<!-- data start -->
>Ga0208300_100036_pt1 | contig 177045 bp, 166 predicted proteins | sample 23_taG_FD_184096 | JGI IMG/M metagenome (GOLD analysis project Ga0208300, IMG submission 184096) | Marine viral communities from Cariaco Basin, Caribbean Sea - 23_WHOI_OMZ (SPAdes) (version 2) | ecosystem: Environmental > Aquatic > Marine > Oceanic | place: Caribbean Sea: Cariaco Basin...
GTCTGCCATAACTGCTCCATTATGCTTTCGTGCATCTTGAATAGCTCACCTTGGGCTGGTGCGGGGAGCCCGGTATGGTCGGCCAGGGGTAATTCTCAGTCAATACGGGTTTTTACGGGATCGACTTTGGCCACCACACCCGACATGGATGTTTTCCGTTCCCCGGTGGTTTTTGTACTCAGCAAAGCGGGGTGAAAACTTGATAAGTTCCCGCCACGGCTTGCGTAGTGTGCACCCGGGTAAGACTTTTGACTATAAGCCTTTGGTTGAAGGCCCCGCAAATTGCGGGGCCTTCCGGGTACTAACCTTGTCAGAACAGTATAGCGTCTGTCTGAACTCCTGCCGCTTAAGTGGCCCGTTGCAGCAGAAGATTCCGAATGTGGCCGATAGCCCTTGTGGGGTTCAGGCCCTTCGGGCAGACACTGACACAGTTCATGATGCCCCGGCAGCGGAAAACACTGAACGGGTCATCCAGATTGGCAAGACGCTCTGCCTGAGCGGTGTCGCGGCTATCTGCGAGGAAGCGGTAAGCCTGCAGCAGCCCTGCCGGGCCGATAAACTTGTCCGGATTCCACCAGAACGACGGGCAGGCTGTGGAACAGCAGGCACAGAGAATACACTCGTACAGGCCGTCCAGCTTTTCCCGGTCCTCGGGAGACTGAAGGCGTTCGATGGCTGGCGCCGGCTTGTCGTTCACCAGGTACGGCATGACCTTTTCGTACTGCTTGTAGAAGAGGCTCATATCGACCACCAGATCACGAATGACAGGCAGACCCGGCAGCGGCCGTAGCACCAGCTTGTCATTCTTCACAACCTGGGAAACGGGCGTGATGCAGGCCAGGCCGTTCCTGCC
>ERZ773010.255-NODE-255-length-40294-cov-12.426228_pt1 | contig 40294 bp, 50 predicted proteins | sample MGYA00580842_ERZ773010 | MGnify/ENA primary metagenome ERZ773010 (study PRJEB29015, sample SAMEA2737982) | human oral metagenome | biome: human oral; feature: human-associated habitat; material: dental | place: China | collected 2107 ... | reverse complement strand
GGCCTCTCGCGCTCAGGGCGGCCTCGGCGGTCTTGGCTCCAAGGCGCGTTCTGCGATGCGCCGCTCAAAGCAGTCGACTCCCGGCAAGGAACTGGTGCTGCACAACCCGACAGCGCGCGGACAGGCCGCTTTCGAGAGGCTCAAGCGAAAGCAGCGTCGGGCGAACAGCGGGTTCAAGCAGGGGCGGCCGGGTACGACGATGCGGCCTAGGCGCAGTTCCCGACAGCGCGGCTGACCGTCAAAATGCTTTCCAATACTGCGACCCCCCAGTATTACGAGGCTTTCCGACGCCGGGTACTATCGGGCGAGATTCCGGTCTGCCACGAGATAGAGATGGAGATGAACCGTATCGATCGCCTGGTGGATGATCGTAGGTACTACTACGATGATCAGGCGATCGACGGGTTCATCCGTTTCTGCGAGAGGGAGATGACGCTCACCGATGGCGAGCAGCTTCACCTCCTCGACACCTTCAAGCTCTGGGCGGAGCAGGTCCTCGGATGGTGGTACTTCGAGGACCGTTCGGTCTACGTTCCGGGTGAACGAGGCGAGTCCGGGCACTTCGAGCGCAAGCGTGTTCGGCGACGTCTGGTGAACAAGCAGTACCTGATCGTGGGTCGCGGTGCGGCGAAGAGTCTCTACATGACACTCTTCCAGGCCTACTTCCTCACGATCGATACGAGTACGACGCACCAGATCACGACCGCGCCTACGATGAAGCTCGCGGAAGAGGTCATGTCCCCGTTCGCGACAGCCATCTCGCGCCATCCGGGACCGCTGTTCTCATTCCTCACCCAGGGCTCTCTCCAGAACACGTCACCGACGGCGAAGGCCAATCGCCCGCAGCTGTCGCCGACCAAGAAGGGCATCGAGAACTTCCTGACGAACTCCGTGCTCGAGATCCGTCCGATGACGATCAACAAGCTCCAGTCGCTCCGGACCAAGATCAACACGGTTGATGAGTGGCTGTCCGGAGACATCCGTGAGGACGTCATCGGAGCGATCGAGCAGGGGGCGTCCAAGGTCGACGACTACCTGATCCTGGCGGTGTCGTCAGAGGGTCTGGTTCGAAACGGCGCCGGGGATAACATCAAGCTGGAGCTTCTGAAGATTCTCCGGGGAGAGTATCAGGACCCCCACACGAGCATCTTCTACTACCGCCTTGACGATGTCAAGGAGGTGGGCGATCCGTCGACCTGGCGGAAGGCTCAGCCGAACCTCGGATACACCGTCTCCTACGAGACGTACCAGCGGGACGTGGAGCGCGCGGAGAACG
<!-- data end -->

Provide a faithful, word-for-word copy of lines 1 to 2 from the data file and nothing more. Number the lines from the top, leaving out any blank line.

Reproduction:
>Ga0208300_100036_pt1 | contig 177045 bp, 166 predicted proteins | sample 23_taG_FD_184096 | JGI IMG/M metagenome (GOLD analysis project Ga0208300, IMG submission 184096) | Marine viral communities from Cariaco Basin, Caribbean Sea - 23_WHOI_OMZ (SPAdes) (version 2) | ecosystem: Environmental > Aquatic > Marine > Oceanic | place: Caribbean Sea: Cariaco Basin...
GTCTGCCATAACTGCTCCATTATGCTTTCGTGCATCTTGAATAGCTCACCTTGGGCTGGTGCGGGGAGCCCGGTATGGTCGGCCAGGGGTAATTCTCAGTCAATACGGGTTTTTACGGGATCGACTTTGGCCACCACACCCGACATGGATGTTTTCCGTTCCCCGGTGGTTTTTGTACTCAGCAAAGCGGGGTGAAAACTTGATAAGTTCCCGCCACGGCTTGCGTAGTGTGCACCCGGGTAAGACTTTTGACTATAAGCCTTTGGTTGAAGGCCCCGCAAATTGCGGGGCCTTCCGGGTACTAACCTTGTCAGAACAGTATAGCGTCTGTCTGAACTCCTGCCGCTTAAGTGGCCCGTTGCAGCAGAAGATTCCGAATGTGGCCGATAGCCCTTGTGGGGTTCAGGCCCTTCGGGCAGACACTGACACAGTTCATGATGCCCCGGCAGCGGAAAACACTGAACGGGTCATCCAGATTGGCAAGACGCTCTGCCTGAGCGGTGTCGCGGCTATCTGCGAGGAAGCGGTAAGCCTGCAGCAGCCCTGCCGGGCCGATAAACTTGTCCGGATTCCACCAGAACGACGGGCAGGCTGTGGAACAGCAGGCACAGAGAATACACTCGTACAGGCCGTCCAGCTTTTCCCGGTCCTCGGGAGACTGAAGGCGTTCGATGGCTGGCGCCGGCTTGTCGTTCACCAGGTACGGCATGACCTTTTCGTACTGCTTGTAGAAGAGGCTCATATCGACCACCAGATCACGAATGACAGGCAGACCCGGCAGCGGCCGTAGCACCAGCTTGTCATTCTTCACAACCTGGGAAACGGGCGTGATGCAGGCCAGGCCGTTCCTGCC